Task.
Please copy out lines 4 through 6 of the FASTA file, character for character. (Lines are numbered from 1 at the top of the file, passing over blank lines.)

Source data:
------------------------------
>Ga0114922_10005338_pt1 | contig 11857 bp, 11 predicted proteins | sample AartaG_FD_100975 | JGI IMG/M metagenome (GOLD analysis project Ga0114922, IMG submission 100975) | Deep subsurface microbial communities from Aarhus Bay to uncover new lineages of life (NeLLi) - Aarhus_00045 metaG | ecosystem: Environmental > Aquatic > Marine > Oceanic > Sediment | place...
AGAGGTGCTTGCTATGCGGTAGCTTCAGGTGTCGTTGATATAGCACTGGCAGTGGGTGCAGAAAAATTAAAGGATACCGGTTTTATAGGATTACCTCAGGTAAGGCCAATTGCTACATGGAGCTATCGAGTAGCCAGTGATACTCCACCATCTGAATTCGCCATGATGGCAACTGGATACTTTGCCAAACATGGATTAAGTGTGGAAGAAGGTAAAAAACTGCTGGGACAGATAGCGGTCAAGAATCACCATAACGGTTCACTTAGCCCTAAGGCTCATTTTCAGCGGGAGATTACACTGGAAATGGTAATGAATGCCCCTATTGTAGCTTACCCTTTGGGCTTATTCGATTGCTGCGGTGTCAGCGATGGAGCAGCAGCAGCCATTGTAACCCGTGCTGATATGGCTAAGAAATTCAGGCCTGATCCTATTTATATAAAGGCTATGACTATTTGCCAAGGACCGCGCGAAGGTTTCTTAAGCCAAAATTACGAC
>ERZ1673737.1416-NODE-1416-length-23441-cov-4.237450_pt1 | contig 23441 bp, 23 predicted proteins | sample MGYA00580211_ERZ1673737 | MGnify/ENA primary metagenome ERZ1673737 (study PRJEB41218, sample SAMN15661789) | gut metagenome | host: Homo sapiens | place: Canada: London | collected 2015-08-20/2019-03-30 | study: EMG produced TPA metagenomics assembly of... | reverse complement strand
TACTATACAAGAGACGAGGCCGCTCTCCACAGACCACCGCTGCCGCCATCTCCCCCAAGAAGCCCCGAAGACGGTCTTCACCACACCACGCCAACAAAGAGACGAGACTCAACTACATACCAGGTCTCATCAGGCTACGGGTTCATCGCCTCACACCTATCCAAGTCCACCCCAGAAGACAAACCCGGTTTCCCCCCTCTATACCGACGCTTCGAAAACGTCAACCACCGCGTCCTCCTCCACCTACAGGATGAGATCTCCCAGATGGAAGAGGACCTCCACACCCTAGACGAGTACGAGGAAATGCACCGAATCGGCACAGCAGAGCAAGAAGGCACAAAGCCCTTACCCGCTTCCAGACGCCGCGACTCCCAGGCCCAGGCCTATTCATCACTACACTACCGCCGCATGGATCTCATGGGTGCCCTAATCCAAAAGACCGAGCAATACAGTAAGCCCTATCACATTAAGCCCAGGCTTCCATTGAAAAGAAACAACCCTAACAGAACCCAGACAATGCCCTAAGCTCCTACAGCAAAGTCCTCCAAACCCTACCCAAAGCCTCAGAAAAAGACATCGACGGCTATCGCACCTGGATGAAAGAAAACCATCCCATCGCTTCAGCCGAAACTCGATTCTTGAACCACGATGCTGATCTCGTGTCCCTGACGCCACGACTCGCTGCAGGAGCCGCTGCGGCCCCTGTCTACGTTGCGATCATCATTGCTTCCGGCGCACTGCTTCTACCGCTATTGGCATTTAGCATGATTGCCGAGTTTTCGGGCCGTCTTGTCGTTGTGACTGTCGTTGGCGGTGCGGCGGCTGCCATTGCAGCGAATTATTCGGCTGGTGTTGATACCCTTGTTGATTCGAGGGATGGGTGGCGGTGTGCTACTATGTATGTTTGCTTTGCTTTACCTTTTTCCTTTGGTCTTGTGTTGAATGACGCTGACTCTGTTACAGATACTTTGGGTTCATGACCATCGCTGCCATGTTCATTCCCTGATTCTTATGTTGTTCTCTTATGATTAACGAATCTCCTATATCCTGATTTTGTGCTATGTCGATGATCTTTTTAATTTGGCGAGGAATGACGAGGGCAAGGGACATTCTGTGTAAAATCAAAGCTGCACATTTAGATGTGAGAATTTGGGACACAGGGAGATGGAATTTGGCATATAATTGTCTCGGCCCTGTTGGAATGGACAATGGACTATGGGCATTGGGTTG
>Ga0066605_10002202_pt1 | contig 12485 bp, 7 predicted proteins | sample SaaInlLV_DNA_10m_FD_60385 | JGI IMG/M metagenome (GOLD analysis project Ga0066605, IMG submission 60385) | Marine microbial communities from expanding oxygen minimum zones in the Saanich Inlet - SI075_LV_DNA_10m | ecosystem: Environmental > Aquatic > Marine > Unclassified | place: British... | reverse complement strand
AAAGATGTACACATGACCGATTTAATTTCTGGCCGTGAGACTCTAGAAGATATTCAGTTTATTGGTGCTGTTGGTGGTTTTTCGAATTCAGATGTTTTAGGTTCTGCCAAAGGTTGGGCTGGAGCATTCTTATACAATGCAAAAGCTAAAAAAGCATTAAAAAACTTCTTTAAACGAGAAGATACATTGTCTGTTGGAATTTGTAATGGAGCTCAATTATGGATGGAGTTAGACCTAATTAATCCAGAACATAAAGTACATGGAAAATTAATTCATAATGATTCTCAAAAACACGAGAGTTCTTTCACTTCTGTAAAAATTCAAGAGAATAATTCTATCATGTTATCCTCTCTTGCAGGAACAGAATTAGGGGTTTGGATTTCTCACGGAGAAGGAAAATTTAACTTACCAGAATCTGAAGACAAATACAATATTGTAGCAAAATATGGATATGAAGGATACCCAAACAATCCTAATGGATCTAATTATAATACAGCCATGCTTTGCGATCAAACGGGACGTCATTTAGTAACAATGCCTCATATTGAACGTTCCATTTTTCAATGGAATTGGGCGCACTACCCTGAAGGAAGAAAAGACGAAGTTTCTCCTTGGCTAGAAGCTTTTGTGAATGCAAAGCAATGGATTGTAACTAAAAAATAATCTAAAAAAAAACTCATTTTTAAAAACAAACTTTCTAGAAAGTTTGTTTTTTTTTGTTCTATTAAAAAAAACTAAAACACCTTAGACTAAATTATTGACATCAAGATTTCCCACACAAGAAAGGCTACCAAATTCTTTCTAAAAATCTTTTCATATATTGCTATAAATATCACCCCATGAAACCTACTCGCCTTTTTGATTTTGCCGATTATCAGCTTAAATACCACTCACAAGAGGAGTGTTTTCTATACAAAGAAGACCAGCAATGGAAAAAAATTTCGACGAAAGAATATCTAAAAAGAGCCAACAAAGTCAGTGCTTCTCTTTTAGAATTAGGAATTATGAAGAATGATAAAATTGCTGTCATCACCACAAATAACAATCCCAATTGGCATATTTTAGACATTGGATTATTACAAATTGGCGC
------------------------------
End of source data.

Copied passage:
TACTATACAAGAGACGAGGCCGCTCTCCACAGACCACCGCTGCCGCCATCTCCCCCAAGAAGCCCCGAAGACGGTCTTCACCACACCACGCCAACAAAGAGACGAGACTCAACTACATACCAGGTCTCATCAGGCTACGGGTTCATCGCCTCACACCTATCCAAGTCCACCCCAGAAGACAAACCCGGTTTCCCCCCTCTATACCGACGCTTCGAAAACGTCAACCACCGCGTCCTCCTCCACCTACAGGATGAGATCTCCCAGATGGAAGAGGACCTCCACACCCTAGACGAGTACGAGGAAATGCACCGAATCGGCACAGCAGAGCAAGAAGGCACAAAGCCCTTACCCGCTTCCAGACGCCGCGACTCCCAGGCCCAGGCCTATTCATCACTACACTACCGCCGCATGGATCTCATGGGTGCCCTAATCCAAAAGACCGAGCAATACAGTAAGCCCTATCACATTAAGCCCAGGCTTCCATTGAAAAGAAACAACCCTAACAGAACCCAGACAATGCCCTAAGCTCCTACAGCAAAGTCCTCCAAACCCTACCCAAAGCCTCAGAAAAAGACATCGACGGCTATCGCACCTGGATGAAAGAAAACCATCCCATCGCTTCAGCCGAAACTCGATTCTTGAACCACGATGCTGATCTCGTGTCCCTGACGCCACGACTCGCTGCAGGAGCCGCTGCGGCCCCTGTCTACGTTGCGATCATCATTGCTTCCGGCGCACTGCTTCTACCGCTATTGGCATTTAGCATGATTGCCGAGTTTTCGGGCCGTCTTGTCGTTGTGACTGTCGTTGGCGGTGCGGCGGCTGCCATTGCAGCGAATTATTCGGCTGGTGTTGATACCCTTGTTGATTCGAGGGATGGGTGGCGGTGTGCTACTATGTATGTTTGCTTTGCTTTACCTTTTTCCTTTGGTCTTGTGTTGAATGACGCTGACTCTGTTACAGATACTTTGGGTTCATGACCATCGCTGCCATGTTCATTCCCTGATTCTTATGTTGTTCTCTTATGATTAACGAATCTCCTATATCCTGATTTTGTGCTATGTCGATGATCTTTTTAATTTGGCGAGGAATGACGAGGGCAAGGGACATTCTGTGTAAAATCAAAGCTGCACATTTAGATGTGAGAATTTGGGACACAGGGAGATGGAATTTGGCATATAATTGTCTCGGCCCTGTTGGAATGGACAATGGACTATGGGCATTGGGTTG
>Ga0066605_10002202_pt1 | contig 12485 bp, 7 predicted proteins | sample SaaInlLV_DNA_10m_FD_60385 | JGI IMG/M metagenome (GOLD analysis project Ga0066605, IMG submission 60385) | Marine microbial communities from expanding oxygen minimum zones in the Saanich Inlet - SI075_LV_DNA_10m | ecosystem: Environmental > Aquatic > Marine > Unclassified | place: British... | reverse complement strand
AAAGATGTACACATGACCGATTTAATTTCTGGCCGTGAGACTCTAGAAGATATTCAGTTTATTGGTGCTGTTGGTGGTTTTTCGAATTCAGATGTTTTAGGTTCTGCCAAAGGTTGGGCTGGAGCATTCTTATACAATGCAAAAGCTAAAAAAGCATTAAAAAACTTCTTTAAACGAGAAGATACATTGTCTGTTGGAATTTGTAATGGAGCTCAATTATGGATGGAGTTAGACCTAATTAATCCAGAACATAAAGTACATGGAAAATTAATTCATAATGATTCTCAAAAACACGAGAGTTCTTTCACTTCTGTAAAAATTCAAGAGAATAATTCTATCATGTTATCCTCTCTTGCAGGAACAGAATTAGGGGTTTGGATTTCTCACGGAGAAGGAAAATTTAACTTACCAGAATCTGAAGACAAATACAATATTGTAGCAAAATATGGATATGAAGGATACCCAAACAATCCTAATGGATCTAATTATAATACAGCCATGCTTTGCGATCAAACGGGACGTCATTTAGTAACAATGCCTCATATTGAACGTTCCATTTTTCAATGGAATTGGGCGCACTACCCTGAAGGAAGAAAAGACGAAGTTTCTCCTTGGCTAGAAGCTTTTGTGAATGCAAAGCAATGGATTGTAACTAAAAAATAATCTAAAAAAAAACTCATTTTTAAAAACAAACTTTCTAGAAAGTTTGTTTTTTTTTGTTCTATTAAAAAAAACTAAAACACCTTAGACTAAATTATTGACATCAAGATTTCCCACACAAGAAAGGCTACCAAATTCTTTCTAAAAATCTTTTCATATATTGCTATAAATATCACCCCATGAAACCTACTCGCCTTTTTGATTTTGCCGATTATCAGCTTAAATACCACTCACAAGAGGAGTGTTTTCTATACAAAGAAGACCAGCAATGGAAAAAAATTTCGACGAAAGAATATCTAAAAAGAGCCAACAAAGTCAGTGCTTCTCTTTTAGAATTAGGAATTATGAAGAATGATAAAATTGCTGTCATCACCACAAATAACAATCCCAATTGGCATATTTTAGACATTGGATTATTACAAATTGGCGC